Players tackle AFL Women’s empowerment narrative

AFL Women’s (AFLW) players are expected to be optimistic and grateful for their substandard work conditions and low pay new research shows.

Dr Adele Pavlidis from the Griffith Centre for Social and Cultural Research conducted in-depth interviews with 13 AFLW players who had played in the 2018 season, focusing on wages and work conditions.

Players rationalised their low pay and work conditions as a necessary ‘sacrifice’ to create a sustainable, profit-generating competition sanctioned by the AFL.

AFLW players also responded with positivity and gratitude while being careful about how they framed the competition’s darker issues.

“These players are sacrificing a lot and risking injury because their bodies don’t have the same opportunities for conditioning as men in the AFL. They also risk more harm to their bodies in other ways, for example Tayla Harris continues to be bullied and harassed online for doing her job,’’ Dr Pavlidis said.

Dr Adele Pavlidis is leading a three year ARC funded project into the sustainability of women’s sport in Australia

She said in all of the interviews there was a sense that players were wary of being too critical of challenges and injustices witihin the league.

“When players spoke out, it was reframed positively as if they may be punished for their comments. This is part of the tension between the AFL permitting women to play and the worth of these women to the industry.

“They may have made it, but it is on them to make the competition a success or it could all be taken away for future generations. That’s a big responsibility to put on women who are often very young.”

AFLW players consider themselves ‘lucky’ to be playing at all

AFLW players also emphasised the role of luck for their success, downplaying sacrifices made as elite athletes juggling other paid employment to make ends meet.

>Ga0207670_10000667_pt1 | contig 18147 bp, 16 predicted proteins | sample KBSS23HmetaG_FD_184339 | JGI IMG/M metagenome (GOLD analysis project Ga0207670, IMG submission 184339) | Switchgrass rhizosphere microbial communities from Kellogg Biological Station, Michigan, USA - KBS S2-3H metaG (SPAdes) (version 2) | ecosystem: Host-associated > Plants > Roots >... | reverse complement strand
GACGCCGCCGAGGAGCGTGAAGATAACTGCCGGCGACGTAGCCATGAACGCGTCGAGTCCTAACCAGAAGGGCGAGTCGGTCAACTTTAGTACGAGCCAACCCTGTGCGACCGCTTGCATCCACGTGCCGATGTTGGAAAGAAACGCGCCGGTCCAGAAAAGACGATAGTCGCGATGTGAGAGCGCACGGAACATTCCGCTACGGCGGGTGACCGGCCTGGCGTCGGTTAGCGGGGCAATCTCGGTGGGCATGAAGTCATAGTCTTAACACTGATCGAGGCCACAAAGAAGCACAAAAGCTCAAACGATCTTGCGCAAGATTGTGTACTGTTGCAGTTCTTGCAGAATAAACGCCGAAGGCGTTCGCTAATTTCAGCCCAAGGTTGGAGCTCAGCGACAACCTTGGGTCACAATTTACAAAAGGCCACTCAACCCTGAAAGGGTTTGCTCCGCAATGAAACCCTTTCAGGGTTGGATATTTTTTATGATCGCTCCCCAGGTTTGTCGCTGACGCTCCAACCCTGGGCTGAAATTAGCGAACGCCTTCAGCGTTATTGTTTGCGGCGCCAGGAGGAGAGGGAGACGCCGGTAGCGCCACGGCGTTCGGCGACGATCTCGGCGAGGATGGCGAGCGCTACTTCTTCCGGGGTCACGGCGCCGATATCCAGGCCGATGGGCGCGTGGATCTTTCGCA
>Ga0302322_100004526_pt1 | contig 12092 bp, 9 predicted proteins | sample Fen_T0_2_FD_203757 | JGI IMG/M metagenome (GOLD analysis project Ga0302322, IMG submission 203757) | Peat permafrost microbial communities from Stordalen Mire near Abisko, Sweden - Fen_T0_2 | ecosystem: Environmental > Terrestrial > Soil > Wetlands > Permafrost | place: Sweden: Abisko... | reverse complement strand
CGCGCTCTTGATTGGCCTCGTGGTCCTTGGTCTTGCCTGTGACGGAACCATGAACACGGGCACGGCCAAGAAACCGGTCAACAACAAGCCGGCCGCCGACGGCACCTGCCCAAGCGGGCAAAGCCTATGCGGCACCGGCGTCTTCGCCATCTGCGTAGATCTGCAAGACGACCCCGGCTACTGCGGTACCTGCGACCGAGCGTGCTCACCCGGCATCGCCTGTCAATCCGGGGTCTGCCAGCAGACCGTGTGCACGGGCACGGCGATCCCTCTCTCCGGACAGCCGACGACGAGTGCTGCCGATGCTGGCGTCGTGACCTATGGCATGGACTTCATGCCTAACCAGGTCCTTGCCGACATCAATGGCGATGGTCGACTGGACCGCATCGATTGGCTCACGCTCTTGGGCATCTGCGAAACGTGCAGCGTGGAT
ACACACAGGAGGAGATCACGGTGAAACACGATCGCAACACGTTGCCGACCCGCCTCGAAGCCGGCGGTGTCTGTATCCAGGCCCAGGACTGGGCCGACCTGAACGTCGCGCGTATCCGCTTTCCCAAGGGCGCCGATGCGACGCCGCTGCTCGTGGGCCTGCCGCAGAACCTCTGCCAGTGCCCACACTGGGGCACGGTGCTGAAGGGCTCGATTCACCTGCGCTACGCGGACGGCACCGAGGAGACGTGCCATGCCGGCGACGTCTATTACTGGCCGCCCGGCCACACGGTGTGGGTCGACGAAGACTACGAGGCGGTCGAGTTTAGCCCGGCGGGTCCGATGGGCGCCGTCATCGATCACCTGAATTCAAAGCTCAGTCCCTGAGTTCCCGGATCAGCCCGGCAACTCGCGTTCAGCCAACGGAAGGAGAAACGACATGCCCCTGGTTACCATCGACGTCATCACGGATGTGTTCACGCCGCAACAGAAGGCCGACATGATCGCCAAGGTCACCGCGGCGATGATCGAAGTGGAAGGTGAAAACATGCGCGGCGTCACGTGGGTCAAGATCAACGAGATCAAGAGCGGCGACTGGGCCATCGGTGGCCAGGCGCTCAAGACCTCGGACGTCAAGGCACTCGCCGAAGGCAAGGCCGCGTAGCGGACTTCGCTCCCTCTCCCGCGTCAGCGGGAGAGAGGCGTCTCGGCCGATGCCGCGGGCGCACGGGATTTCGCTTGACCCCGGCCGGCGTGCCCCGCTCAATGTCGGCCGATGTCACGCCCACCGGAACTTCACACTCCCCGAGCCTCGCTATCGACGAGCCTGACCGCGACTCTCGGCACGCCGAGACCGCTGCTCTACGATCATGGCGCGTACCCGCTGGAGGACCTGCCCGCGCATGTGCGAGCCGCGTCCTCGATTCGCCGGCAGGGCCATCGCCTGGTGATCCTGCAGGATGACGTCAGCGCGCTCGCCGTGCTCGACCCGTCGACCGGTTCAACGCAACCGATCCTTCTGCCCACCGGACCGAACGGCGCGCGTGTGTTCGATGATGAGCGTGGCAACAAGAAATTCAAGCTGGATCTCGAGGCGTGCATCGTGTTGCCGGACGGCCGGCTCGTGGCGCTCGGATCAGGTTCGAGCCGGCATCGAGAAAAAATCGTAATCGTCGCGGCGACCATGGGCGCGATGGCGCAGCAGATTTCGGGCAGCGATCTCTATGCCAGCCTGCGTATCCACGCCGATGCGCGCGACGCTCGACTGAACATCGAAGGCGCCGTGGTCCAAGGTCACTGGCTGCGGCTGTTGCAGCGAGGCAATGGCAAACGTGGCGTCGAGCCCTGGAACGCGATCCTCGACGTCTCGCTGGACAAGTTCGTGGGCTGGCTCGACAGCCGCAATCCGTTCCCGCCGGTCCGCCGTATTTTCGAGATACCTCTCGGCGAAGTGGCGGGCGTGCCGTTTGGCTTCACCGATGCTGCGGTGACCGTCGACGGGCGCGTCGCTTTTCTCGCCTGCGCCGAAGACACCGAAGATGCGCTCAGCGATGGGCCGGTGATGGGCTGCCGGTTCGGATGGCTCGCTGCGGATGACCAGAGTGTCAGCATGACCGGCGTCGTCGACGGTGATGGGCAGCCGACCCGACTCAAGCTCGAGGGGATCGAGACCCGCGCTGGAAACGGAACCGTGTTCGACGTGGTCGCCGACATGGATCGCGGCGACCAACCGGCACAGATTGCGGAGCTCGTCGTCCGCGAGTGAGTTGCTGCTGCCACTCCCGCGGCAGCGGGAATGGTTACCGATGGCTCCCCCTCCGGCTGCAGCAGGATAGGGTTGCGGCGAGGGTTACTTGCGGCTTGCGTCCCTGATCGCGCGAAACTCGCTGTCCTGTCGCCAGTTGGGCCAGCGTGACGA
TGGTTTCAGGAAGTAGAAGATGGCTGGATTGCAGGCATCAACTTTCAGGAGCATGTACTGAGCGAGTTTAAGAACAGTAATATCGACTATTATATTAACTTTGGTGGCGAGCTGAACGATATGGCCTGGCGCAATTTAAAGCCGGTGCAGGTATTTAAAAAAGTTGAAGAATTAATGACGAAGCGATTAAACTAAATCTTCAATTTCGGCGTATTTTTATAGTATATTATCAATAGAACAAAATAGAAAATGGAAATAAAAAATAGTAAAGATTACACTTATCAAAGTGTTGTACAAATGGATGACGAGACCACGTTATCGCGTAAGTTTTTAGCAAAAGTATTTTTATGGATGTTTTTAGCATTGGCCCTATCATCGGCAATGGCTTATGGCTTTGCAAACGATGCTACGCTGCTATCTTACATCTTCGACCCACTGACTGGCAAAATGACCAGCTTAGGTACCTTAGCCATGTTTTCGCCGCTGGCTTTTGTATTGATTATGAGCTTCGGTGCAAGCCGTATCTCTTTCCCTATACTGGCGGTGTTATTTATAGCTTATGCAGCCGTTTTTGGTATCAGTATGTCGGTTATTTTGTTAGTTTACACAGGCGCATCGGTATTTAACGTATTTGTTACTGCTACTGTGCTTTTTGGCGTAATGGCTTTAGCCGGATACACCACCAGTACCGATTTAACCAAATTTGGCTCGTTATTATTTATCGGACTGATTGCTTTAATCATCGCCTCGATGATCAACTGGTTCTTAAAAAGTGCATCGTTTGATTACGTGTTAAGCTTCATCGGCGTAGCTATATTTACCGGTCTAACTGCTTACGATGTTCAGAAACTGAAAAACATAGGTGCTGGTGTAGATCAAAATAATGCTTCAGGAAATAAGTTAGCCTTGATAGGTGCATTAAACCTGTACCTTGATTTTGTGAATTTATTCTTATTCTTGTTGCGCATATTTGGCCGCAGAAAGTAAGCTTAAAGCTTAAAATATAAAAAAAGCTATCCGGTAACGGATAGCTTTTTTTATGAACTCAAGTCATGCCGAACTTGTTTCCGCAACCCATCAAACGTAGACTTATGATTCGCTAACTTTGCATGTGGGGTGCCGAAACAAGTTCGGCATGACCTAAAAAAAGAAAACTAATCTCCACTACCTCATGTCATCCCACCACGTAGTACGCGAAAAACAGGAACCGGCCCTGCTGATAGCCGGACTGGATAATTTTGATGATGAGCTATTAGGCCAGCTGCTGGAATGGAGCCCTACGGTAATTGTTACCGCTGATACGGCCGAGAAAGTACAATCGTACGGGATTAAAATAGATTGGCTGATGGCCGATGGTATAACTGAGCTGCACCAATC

“The AFL treats the work of becoming a professional athlete, like strength conditioning and nutrition, as optional and unpaid. Wages are based on a nine-hour work week which increases to 10 hours during the season.

“Women routinely do more than their contracted hours per week, but take it as a matter of fact. They shared stories of supportive employers, partners and families, emphasising being ‘lucky’ as opposed to kindness and human relationships.”

AFLW players are paid a base wage of just $16,263, with top players earning $29,856 for the current 2020 season.

“Professional sport has been a male-dominated industry from the boardroom right through to the field itself. Bringing in women with different needs and history changes the way things are done in these spaces.

“AFLW players responding to the burden of being ‘the whole package’, with gratitude and positivity, will reverberate throughout the AFL and change it in ways we don’t understand yet.

“I don’t think it is the players who should be grateful to the corporations who let them play, it should be the other way around.”

Published in the journal Emotion, Space and Society, the research is part of a three-year Australian Research Council funded project into the sustainability of women and diverse people in a range of professional sports.